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The Joint Research Centre (JRC) is the European Commission's science and knowledge service which employs scientists to carry out research in order to provide independent scientific advice and support to EU policy.
A booming photovoltaic market in Asia has propelled China to a global leader in photovoltaic energy installations in 2013, according to the latest edition of the JRC’s PV Status Report. The EU has retained its domination in cumulative installed capacity – its total of 80.7 GW represents a 57 % share of the world’s 140 GW of solar photovoltaic electricity generation capacity at the end of 2013. However, this is down from a 70% share in 2012, reflecting Europe’s stagnating market.
The report combines up-to-date information on photovoltaics in 2013, collected from public and commercial studies and own research. It finds that despite an overall drop in solar energy investments – amounting to 23% compared to 2012 – the falling prices for photovoltaic cells and modules have allowed for a 23% increase in the annual installation capacity with respect to the previous year. The photovoltaic industry has changed dramatically over the last few years, with markets shifting due to a greater demand in Asia: from the total of 39.5 GW of new installations in 2013, 12.9 GW were set up in China and 7 GW in Japan. For a first time China has left behind the EU (10.6 GW), which has dominated the market in the past decade.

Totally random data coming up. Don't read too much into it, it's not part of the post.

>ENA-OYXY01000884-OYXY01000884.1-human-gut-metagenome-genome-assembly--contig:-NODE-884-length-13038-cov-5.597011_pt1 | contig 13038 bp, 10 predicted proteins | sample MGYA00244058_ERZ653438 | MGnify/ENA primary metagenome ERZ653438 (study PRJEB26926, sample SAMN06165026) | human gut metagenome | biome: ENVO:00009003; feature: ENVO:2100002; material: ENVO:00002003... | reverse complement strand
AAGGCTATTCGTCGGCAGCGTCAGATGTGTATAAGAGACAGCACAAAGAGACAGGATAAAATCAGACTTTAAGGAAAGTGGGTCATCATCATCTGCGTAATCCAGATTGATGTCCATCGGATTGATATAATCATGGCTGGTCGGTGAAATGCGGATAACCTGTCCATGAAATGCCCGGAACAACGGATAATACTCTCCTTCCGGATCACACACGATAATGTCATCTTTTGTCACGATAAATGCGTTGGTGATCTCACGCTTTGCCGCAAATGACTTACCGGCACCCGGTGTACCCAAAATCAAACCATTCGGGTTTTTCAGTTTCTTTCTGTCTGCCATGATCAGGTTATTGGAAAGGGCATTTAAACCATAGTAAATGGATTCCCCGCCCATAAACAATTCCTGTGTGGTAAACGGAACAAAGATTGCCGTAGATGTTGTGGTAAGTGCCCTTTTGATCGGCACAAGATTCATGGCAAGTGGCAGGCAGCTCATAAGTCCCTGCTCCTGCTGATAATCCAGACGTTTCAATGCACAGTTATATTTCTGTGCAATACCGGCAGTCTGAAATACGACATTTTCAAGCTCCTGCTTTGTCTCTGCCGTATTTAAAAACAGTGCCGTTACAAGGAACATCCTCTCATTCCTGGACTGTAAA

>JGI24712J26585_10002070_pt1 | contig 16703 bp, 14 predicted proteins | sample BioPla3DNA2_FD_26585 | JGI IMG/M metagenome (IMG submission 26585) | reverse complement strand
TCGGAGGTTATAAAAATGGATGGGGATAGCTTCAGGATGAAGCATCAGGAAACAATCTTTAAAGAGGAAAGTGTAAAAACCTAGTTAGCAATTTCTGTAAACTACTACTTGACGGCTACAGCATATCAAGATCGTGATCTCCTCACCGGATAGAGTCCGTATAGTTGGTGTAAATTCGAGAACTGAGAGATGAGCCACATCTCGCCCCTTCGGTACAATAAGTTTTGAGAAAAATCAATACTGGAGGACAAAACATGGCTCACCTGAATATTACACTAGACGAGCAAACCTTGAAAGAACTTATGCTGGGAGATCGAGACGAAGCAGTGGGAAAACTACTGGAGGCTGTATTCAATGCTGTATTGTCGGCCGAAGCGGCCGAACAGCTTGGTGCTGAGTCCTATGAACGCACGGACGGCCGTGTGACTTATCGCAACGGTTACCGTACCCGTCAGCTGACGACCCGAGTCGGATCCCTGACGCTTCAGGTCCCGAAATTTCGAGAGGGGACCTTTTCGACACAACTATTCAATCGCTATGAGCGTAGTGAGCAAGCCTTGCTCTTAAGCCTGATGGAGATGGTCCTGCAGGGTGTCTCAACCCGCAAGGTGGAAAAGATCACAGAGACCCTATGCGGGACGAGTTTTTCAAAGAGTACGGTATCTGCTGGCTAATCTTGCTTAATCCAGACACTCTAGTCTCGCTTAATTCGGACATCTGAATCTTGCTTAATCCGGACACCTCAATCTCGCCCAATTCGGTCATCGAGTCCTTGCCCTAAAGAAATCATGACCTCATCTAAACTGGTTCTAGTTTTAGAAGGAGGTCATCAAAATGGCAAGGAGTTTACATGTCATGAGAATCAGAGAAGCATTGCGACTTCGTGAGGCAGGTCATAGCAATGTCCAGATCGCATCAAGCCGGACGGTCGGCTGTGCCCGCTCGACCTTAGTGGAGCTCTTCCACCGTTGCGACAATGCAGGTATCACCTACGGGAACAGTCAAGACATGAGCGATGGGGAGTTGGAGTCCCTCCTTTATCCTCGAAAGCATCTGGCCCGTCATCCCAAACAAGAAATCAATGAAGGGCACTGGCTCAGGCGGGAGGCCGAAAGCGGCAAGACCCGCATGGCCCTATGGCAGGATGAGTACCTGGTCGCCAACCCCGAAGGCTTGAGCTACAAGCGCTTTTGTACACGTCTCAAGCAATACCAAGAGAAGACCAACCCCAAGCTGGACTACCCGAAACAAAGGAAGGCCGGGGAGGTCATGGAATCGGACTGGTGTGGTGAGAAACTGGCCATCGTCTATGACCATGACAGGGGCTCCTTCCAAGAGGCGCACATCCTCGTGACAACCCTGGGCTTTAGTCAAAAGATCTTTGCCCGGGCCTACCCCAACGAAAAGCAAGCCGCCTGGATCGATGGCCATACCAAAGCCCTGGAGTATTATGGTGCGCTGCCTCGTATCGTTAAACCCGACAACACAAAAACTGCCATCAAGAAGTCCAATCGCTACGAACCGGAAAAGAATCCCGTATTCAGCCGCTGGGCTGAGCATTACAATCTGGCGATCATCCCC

Since 2005, solar photovoltaic electricity generation capacity in the EU has increased from 1.9 GW to 80.7 GW at the end of 2013. It can cover 2.9% of EU’s electricity demand, or the electricity needs of Belgium or Finland. But EU’s share globally is declining both in relation to the growing market worldwide and in actual installation figures. Its share in cumulative capacity, amounting to 70% in 2012 and 57.6% in 2013, is projected to fall below 30% by 2020, according to a forecast by the International Energy Agency (Medium-Term Renewable Energy Market Report 2014) due to a shrinking market. Such development is partly a result of supporting schemes in some member states which missed to adequately address the very rapidly growing market. The biggest drop in photovoltaic installations was recorded in Germany (from 7.5 GW in 2011 and 7.6 GW in 2012 to 3.3 installed GW in 2013) and in Italy, where it was more than halved compared to the new installations in each of the previous three years.